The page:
Samnang has the car ready. We drive in air conditioned comfort through the town and out onto the red dirt roads till we come to a small house. Here, Samnang greets a friend and collects a bag of rice "for growing". Sona has an idea for the rice growing wild around the sides of the hotel. We do a few more stops along the way, and then Sona sees a roadside vendor, and we pull off the road.
Let me introduce you to KRALAN, a typically Cambodian savoury snack. Kralan consist of sticky rice, black eyed peas or beans put into a fresh bamboo joint with enough water or coconut milk, sealed with banana leaves and baked on a charcoal fire until the bamboo turns black.
These ones are good!
Sona buys a bagful of Kralan
The vendor is happy with the sale, and I learn how to eat this delicious (safe) snack.
Generally, it is made by people who live in mountainous regions. When people go out to work or go hunting in the mountains, they cut a bamboo joint and put the rice they take with them into it, adding the right amount of water, roasting it in the fireplace until it's done. It's then cut into 2 or 4 pieces and shared with each other. Bamboo joints are good replacements for pots and bowls. Well-cooked bamboo rice has a distinctive flavor of soft roasted rice and bamboo.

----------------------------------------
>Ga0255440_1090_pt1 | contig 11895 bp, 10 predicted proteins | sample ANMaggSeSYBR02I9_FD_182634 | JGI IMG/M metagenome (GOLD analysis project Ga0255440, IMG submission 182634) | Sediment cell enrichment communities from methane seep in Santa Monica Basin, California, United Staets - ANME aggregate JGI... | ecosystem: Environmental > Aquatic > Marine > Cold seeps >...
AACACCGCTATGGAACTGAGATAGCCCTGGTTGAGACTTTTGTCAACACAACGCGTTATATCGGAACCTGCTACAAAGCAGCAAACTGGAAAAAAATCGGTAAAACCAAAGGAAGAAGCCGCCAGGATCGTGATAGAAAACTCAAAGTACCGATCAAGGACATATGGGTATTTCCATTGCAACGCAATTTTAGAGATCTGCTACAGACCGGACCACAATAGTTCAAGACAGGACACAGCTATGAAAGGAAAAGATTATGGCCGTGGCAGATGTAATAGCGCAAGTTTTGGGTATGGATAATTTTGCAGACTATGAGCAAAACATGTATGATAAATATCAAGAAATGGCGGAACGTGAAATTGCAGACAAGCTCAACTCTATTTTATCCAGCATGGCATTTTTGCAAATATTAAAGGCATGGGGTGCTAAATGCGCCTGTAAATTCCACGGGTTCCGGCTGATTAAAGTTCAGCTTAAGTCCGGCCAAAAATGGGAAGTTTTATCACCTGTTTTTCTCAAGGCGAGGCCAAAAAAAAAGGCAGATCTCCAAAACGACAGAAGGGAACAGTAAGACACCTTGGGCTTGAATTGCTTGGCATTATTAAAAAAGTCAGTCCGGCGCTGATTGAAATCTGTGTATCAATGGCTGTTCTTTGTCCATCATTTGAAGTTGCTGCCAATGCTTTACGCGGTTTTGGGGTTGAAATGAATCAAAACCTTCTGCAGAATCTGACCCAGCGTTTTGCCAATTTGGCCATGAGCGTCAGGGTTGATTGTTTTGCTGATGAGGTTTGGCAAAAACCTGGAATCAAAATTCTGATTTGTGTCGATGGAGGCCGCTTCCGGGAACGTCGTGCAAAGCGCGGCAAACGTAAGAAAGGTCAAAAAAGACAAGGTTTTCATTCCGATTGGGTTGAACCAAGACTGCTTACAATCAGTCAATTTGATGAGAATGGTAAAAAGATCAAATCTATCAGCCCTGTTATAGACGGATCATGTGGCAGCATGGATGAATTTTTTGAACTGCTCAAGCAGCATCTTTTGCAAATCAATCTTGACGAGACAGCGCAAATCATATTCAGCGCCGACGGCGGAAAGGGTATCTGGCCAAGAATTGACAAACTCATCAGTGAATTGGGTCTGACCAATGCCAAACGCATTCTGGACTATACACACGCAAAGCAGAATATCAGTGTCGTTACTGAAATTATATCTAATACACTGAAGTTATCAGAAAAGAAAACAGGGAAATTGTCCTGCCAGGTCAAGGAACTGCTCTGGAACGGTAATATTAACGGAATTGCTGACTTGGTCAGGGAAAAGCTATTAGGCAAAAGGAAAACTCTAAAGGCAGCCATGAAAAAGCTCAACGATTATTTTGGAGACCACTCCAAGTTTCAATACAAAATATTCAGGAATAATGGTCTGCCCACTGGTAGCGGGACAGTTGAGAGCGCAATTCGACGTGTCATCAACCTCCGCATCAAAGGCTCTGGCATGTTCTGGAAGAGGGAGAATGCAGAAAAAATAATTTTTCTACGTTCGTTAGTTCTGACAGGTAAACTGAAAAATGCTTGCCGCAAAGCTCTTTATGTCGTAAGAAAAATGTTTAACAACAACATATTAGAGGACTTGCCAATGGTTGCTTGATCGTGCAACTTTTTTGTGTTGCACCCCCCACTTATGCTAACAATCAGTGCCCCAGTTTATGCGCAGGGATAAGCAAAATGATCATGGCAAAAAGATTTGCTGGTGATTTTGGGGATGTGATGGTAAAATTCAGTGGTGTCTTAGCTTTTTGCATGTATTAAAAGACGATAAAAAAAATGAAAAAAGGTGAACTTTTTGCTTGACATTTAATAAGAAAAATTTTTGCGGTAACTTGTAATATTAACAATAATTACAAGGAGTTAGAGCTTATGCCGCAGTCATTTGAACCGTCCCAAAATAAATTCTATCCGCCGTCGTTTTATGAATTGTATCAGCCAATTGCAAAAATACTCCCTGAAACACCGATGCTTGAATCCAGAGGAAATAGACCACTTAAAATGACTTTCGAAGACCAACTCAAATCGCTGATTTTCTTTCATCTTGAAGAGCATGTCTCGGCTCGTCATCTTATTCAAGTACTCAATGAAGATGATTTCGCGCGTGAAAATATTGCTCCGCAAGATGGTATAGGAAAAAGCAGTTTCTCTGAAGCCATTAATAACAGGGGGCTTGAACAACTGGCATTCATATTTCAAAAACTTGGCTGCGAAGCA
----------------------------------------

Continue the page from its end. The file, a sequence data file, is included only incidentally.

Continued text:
We all arrive back at Riverside Hotel, and in spite of the heat, I plan to make a last visit to the market. Even a tiny suitcase has room for one little memento.
The Artisans Market. Exquisite Crafts and Art
The Artisan Market has lovely crafts, and today I planned to wander through and just admire them. I was delighted to find a stall where a young man was selling little pottery candle burners made by his family. He pointed out his brother, his uncle and himself in one photo of the pottery process. I was a potter, and used to sell at craft fairs in my 20s, so I really appreciate the skill in making these exquisite little gems. I love the intricate designs, but I chose two that have cut-outs of a sky full of stars and moon and the silhouette of Angkor Wat Temple.
These little candle burners are just as exquisite as the picture indicates. Chen is charming and proud of his wares.
Lor Pok Khmer Ceramic Association: A card at this stall tells the story of this dynamic little business.